Seth Thomas Antique Clocks
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August 19, 1785 - Seth Thomas is born to James and Martha Thomas in the town of Wolcott, Connecticut, located in area known of western Connecticut known for its many manufacturers of wooden clock movements.
According to one 19th century biography of Thomas,
"His advantages for education were very meagre, consisting of a very few days' attendance upon a distant public school. He served an apprenticeship to the trade of a carpenter and joiner; a considerable portion of the time was spent in the construction of Long Wharf, in New Haven [Connecticut]."
1799 - Now 14 years old, Seth Thomas begins an apprenticeship as a carpenter and "joiner" under the tutelage of Daniel Tuttle. This prepares him well for turning to the manufacture of clock movements and clock cases. According to Wikipedia, "a joiner differs from a carpenter in that he or she cuts and fits joints in wood that do not use nails, usually in a workshop environment since the formation of the various joints generally requires non-portable machinery. A carpenter would normally work on site, whereas joiners would work in a workshop or plant. Cabinet makers who specialize in manufacturing furniture are regarded as producing fine joinery."
1807 - Thomas begins his clockmaking apprenticeship by working with one of the foremost early American clockmakers, Eli Terry. Terry had received an order to produce 4,000 clocks in three years, a challenge that led to inventing methods of mass production necessary to complete the order on time. Terry's plant is located near Waterbury, Conn.
He and Silas Hoadley make the wooden tall case ("grandfather") clock movements for use in Terry's clocks. They use Terry's innovation of using interchangeable clock parts to mass produce the movements, an idea that Terry got from Eli Whitney, inventor of the cotton gin.
The name of the business at this time is Terry, Thomas and Hoadley.
1810 - Thomas and Hoadley buy out Eli Terry's share of the business and continue making long case clocks in the same location.
1813 - Seth Thomas sells his partnership interest to Hoadley and moves to Plymouth Hollow, Conn. to set up his own factory. He begins by buying Herman Clark's clockmaking business which was focused on tall case clock production using wooden movements.
1816 - Seth Thomas begins producing clocks using Eli Terry's newly patented wooden 30 hour shelf clock movement. The patent was granted on June 12, 1816. Thomas licenses the rights to use Terry's movement designs in his clock. His labels read "E. Terry's Patent Clock Made and Sold by Seth Thomas, Plymouth, Con." (see label, below) These clocks were housed in the popular Pillar and Scroll type cases until around 1830, when other styles were introduced.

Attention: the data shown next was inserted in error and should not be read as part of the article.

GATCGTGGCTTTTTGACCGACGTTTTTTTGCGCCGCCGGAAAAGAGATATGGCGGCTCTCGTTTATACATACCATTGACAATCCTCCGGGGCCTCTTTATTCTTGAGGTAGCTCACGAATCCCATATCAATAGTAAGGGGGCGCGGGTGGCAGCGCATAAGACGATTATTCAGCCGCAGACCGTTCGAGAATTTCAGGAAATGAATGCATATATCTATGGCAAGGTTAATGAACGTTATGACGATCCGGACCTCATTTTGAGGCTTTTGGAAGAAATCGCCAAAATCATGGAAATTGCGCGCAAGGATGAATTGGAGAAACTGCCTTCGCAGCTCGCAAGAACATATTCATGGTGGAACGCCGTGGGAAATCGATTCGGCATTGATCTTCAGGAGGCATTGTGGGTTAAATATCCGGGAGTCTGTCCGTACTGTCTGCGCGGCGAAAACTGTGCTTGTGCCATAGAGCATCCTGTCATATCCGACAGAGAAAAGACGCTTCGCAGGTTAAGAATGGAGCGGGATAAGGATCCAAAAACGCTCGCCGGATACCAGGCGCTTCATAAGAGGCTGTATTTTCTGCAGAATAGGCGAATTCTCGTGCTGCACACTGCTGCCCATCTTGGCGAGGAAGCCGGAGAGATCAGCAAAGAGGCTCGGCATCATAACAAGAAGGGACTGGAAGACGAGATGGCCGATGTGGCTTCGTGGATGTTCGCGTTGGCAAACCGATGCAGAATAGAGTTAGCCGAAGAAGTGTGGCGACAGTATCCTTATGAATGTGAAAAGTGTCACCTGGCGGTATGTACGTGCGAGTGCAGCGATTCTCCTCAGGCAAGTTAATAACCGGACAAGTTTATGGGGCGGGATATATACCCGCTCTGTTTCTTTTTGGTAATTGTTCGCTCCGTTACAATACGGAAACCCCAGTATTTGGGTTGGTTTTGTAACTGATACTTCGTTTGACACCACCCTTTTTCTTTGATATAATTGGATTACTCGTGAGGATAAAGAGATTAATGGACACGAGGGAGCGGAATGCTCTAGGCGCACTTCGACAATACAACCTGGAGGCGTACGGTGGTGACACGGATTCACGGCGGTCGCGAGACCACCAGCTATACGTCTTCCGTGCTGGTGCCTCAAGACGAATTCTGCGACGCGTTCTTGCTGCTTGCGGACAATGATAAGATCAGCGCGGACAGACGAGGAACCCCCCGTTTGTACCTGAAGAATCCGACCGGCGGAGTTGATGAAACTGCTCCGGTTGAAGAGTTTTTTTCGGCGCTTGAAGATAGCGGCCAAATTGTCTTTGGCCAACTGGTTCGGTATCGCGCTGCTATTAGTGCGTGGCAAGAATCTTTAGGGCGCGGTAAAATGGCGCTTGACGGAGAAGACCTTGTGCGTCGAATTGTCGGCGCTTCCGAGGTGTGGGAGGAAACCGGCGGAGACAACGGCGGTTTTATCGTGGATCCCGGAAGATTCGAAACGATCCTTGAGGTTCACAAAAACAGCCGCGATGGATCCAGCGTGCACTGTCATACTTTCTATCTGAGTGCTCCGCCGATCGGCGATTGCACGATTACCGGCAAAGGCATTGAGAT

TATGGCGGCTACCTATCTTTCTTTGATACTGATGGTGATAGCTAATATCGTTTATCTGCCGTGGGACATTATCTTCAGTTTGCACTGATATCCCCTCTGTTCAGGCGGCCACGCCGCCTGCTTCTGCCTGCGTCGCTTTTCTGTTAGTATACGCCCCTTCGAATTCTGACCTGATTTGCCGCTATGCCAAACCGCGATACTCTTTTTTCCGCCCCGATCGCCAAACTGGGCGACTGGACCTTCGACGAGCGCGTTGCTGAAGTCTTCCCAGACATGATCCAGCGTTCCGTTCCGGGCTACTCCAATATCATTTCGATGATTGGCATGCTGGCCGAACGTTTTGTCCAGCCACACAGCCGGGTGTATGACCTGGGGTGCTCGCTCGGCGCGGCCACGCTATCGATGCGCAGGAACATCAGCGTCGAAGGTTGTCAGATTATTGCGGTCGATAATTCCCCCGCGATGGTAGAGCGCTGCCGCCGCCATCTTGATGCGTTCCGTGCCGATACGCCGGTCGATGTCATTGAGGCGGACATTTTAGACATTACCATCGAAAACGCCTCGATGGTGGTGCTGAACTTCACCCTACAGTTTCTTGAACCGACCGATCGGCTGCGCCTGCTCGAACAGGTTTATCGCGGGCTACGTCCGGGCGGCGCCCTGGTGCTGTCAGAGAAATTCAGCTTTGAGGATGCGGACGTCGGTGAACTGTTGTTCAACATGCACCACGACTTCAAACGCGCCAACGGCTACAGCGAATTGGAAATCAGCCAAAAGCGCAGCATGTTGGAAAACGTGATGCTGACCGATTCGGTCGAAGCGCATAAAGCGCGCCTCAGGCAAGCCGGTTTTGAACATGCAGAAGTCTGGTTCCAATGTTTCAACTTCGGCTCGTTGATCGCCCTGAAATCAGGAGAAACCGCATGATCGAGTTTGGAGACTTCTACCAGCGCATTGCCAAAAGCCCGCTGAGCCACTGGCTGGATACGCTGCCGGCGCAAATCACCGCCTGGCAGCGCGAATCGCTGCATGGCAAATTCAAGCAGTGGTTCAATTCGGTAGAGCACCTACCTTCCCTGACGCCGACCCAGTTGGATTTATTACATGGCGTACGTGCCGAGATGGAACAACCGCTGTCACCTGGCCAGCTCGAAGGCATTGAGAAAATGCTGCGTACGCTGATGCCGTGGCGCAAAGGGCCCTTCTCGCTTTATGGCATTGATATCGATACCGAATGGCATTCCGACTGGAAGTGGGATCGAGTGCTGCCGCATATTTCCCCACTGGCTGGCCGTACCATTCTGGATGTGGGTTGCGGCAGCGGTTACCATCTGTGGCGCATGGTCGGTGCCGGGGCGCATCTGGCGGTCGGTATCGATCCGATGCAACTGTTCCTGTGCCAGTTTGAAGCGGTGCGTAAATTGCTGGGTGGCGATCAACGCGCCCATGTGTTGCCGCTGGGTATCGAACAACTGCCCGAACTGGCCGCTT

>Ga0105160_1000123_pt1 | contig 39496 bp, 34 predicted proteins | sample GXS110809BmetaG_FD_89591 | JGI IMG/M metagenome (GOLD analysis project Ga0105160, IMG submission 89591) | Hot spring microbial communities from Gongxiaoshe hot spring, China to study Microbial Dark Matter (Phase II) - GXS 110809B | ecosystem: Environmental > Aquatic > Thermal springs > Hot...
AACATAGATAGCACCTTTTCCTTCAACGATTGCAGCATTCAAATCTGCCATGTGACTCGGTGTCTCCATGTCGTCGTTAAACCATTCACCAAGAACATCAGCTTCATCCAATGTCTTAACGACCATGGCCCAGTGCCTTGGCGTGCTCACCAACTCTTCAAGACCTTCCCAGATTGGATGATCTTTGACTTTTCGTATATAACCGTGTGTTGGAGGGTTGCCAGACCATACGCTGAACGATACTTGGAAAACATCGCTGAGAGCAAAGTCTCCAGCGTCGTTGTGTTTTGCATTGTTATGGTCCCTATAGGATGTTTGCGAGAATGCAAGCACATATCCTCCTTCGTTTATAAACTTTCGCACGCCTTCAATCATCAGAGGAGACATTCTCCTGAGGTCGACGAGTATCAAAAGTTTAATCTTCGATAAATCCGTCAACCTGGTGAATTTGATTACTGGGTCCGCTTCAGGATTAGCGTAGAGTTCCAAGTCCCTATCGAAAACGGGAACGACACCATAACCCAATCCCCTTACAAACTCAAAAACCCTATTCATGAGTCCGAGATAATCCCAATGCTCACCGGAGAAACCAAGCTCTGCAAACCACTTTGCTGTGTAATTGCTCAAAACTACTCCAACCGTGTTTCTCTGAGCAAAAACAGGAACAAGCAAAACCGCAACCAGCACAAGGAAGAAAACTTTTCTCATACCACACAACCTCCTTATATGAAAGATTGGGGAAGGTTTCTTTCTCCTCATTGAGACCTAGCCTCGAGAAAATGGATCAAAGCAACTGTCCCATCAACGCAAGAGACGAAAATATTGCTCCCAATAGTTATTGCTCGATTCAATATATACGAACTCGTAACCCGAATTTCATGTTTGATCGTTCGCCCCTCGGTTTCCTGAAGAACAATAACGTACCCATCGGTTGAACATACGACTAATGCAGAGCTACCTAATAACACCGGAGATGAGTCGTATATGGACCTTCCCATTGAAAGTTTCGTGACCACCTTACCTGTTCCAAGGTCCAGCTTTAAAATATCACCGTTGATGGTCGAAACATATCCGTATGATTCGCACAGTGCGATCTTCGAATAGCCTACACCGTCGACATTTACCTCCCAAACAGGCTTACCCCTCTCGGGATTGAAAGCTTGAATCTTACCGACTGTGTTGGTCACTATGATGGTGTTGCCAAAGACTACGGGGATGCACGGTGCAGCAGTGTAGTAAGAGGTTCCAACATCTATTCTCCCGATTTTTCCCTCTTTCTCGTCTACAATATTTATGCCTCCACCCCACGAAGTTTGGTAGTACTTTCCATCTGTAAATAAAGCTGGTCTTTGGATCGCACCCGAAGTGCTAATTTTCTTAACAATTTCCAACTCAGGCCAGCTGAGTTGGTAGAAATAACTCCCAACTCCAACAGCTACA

1842 - Thomas begins using brass movements, first using them in the popular Ogee style cases with curved, mold rectangular wood frames.
1845 - By this time spring driven brass movements become the de-facto standard of American 19th century clockmakers, leading Thomas to discontinue production of his famed wooden clock movements and use brass movements exclusively.
1853 - Seth Thomas incorporates his business as the Seth Thomas Clock Company.
1859 - Seth Thomas dies. His three sons, Seth Thomas, Jr., Aaron, and Edward continue the business.
1866 - The town of Plymouth Hollow honors the legacy of Seth Thomas, Sr., by changing its name to Thomaston. You will find this change reflected in the labels on Seth Thomas clocks made after this time. A new company was formed at that time named Seth Thomas Sons and Company. It specialized in making movements for marine clocks as well as high quality 15 day spring wound movements for mantel clocks.
1872 - Seth Thomas Sons and Company adds a line of street clocks and tower clocks, becoming the leader for these types of clocks.
1879 - The two companies merged to become the originally named Seth Thomas Clock Company.
1884 - The Seth Thomas Watch Company is formed to manufacture jeweled pocket watches. Their first model used 11 jewel movements. By 1886 the line had expanded to 7 jewel, 11 jewel, 15 jewel and 17 jewel models.
1915 - Seth Thomas ends its production of pocket watches.
1931 - The Seth Thomas Clock Company becomes a subsidiary of The General Time Instrument Company with Seth E. Thomas, Jr. (great grandson of Seth Thomas) as chairman of the board. GTIC is a holding company that also acquires Western Vlock Company, combining them into one entity.
1932 - Seth E. Thomas, Jr., dies. The Thomas family's control of the GTIC ends.
1949 - The Seth Thomas Clock Company became a subsidiary of General Time Corporation.
1968 - General Time Corp. becomes a subsidiary of Talley Industries.
1979 - Its headquarters move from Thomaston, Conn to Norcross, GA
2001 - The Colibri Group buys Seth Thomas' assets after General Time ends its operations.
2009 - The Colibri Group goes into receivership. They reorganize and now sell lighters and accessories. It is unknown to me what happened to the Seth Thomas brand - a visit to seththomas.com brings up Colibri's home page. I couldn't find any mention of Seth Thomas clocks.